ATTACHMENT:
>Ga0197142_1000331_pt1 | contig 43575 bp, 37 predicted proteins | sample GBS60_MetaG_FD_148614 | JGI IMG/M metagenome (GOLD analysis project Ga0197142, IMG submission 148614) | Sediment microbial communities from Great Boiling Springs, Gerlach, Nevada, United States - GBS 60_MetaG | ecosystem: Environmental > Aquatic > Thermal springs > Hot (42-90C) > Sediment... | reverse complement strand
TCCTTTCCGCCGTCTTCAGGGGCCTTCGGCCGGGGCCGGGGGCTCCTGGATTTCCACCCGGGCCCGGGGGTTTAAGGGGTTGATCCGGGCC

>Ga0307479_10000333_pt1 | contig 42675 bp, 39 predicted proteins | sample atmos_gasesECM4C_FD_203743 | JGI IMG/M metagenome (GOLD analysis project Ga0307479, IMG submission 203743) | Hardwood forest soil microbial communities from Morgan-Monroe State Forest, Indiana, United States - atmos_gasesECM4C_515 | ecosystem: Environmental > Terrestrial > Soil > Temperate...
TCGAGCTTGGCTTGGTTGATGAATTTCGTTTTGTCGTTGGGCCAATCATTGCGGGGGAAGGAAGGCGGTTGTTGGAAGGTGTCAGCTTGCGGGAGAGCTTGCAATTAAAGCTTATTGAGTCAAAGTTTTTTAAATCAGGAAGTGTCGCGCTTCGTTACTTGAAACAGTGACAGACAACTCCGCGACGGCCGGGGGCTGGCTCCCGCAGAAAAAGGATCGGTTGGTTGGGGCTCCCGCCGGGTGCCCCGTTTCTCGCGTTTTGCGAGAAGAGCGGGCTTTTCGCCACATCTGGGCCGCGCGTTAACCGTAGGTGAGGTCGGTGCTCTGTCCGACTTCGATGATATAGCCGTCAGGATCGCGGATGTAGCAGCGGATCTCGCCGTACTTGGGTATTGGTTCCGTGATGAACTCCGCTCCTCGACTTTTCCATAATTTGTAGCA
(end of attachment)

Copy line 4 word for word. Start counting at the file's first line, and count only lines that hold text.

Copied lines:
TCGAGCTTGGCTTGGTTGATGAATTTCGTTTTGTCGTTGGGCCAATCATTGCGGGGGAAGGAAGGCGGTTGTTGGAAGGTGTCAGCTTGCGGGAGAGCTTGCAATTAAAGCTTATTGAGTCAAAGTTTTTTAAATCAGGAAGTGTCGCGCTTCGTTACTTGAAACAGTGACAGACAACTCCGCGACGGCCGGGGGCTGGCTCCCGCAGAAAAAGGATCGGTTGGTTGGGGCTCCCGCCGGGTGCCCCGTTTCTCGCGTTTTGCGAGAAGAGCGGGCTTTTCGCCACATCTGGGCCGCGCGTTAACCGTAGGTGAGGTCGGTGCTCTGTCCGACTTCGATGATATAGCCGTCAGGATCGCGGATGTAGCAGCGGATCTCGCCGTACTTGGGTATTGGTTCCGTGATGAACTCCGCTCCTCGACTTTTCCATAATTTGTAGCA